circumstances. When this happens, the Member-elect is sworn in at a later date in the House
chamber or elsewhere by someone designated by the Speaker. It is usually administered by other
Members or judges. The locations have often been at other sites in Washington, DC or other parts 19
of the country.
If the swearing in of a Member is challenged, the Speaker, pursuant to House precedents, will ask
this Member-elect to remain seated while the others are sworn in. The House then determines the 20
disposition of the challenge.
After the Speaker administers the oath of office, he receives reports from the chairmen of the two
party organizations, the Republican Conference and the Democratic Caucus, who announce their
parties’ choices for majority and minority leaders.
Mr. EMANUEL. Madam Speaker, as chairman of the Democratic Caucus, I have been directed to
report to the House that the Democratic Members have selected as majority leader the gentleman
from Maryland, the Honorable STENY H. HOYER.
Mr. PUTNAM. Madam Speaker, as chairman of the Republican Conference, I am directed by that
conference to notify the House officially that the Republican Members have selected as minority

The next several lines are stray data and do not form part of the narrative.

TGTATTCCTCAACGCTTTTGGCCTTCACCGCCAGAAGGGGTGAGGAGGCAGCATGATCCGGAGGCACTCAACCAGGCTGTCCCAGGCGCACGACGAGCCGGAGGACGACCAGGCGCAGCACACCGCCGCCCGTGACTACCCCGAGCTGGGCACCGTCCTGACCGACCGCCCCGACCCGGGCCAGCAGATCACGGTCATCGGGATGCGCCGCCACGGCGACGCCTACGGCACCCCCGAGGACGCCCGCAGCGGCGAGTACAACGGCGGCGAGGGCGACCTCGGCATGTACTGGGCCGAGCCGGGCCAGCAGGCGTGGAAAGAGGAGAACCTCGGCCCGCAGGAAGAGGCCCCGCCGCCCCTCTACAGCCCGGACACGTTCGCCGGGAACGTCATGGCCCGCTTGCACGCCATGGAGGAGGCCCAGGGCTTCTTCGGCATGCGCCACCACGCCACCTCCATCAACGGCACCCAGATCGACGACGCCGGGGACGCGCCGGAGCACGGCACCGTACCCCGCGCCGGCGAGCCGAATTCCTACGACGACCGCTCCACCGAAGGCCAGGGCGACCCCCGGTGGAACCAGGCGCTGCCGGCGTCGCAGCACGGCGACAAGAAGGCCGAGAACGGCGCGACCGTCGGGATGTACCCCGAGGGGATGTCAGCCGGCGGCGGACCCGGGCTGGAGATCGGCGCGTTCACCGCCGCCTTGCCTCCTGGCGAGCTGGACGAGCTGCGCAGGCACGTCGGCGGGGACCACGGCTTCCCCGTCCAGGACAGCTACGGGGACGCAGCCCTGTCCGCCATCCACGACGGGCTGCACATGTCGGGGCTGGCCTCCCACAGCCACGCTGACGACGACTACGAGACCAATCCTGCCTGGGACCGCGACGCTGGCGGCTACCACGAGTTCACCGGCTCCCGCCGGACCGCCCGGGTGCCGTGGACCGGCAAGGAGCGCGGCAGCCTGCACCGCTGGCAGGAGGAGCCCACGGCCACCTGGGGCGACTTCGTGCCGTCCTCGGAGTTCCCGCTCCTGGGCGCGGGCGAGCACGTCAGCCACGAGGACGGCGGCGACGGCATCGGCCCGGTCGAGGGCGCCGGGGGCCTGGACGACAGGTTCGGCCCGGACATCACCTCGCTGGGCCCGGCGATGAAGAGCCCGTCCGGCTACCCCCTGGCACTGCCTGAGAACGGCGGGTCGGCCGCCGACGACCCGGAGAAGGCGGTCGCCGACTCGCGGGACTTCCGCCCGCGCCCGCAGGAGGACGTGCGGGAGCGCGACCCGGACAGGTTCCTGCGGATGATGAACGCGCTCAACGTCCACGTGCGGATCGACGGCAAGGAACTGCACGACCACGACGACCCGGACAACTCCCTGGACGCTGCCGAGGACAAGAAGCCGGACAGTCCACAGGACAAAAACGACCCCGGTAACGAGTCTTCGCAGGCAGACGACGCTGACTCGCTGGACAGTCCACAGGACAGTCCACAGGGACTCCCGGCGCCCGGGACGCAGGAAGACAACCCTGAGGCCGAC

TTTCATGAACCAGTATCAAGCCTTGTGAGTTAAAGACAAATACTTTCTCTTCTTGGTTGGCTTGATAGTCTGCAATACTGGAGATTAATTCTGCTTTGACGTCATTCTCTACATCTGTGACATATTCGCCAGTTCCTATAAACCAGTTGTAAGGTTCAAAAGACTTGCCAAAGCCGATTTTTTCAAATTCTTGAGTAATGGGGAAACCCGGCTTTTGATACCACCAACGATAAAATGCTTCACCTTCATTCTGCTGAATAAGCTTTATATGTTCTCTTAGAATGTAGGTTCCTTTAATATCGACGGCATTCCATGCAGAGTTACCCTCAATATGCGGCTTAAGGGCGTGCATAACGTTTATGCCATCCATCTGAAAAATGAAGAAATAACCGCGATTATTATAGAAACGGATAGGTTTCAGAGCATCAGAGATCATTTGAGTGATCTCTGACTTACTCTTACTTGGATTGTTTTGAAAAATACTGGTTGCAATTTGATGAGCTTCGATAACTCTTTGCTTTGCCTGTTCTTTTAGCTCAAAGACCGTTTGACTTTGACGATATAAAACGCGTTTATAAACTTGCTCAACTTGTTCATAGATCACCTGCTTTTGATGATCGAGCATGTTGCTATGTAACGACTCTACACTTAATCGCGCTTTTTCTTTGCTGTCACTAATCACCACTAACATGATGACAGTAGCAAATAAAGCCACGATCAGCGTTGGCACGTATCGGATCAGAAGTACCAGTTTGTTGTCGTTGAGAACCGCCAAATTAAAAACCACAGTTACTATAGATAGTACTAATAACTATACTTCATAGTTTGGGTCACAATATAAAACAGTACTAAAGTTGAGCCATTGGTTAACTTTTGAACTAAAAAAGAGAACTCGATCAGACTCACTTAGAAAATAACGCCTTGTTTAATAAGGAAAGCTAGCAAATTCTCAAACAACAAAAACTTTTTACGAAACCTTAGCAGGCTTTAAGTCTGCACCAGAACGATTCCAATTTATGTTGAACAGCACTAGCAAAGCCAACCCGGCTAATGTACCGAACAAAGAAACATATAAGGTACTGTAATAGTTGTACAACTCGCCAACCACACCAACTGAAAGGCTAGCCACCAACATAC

leader the gentleman from Ohio, the Honorable JOHN A. BOEHNER.
19 In the 105th Congress, the swearing in of Rep.-elect Frank Tejeda of Texas and Rep.-elect Julia Carson of Indiana
was delayed because of illness. Rep. Tejeda was sworn in Jan. 8, 1997, and Rep. Carson on Jan. 9, 1997. Both were
sworn in by federal judges outside Washington, DC. See Rep. Richard Gephardt, “Authorizing the Speaker or His
Deputy to Administer the Oath to the Honorable Frank Tejeda and the Honorable Julia Carson,” Congressional Record, th
vol. 143, Jan. 7, 1997, p.143-144. In the 106 Congress, two ill Members, Reps.-elect George Miller, and Sam Farr,
were sworn in at their California homes by judges on Jan. 7, 1999, and Jan. 8, 1999, respectively. See Rep. Robert
Menendez, “Authorizing the Speaker or His Deputy to Administer the Oath of Office to the Honorable George Miller th
and the Honorable Sam Farr of California,” Congressional Record, vol. 145, Jan. 6, 1999, p. 246. In the 108
Congress, Rep.-elect Darlene Hooley of Oregon took the oath of office on Jan. 27, 2003, in the House chamber. See
The Speaker [J. Dennis Hastert], “Swearing in of Member-Elect,” Congressional Record, vol. 149, Jan. 27, 2003, p. th
1759. In the 109 Congress, Reps.-elect Mike Honda, Tom Osborne, Luis Gutierrez, and Chris Cannon took the oath of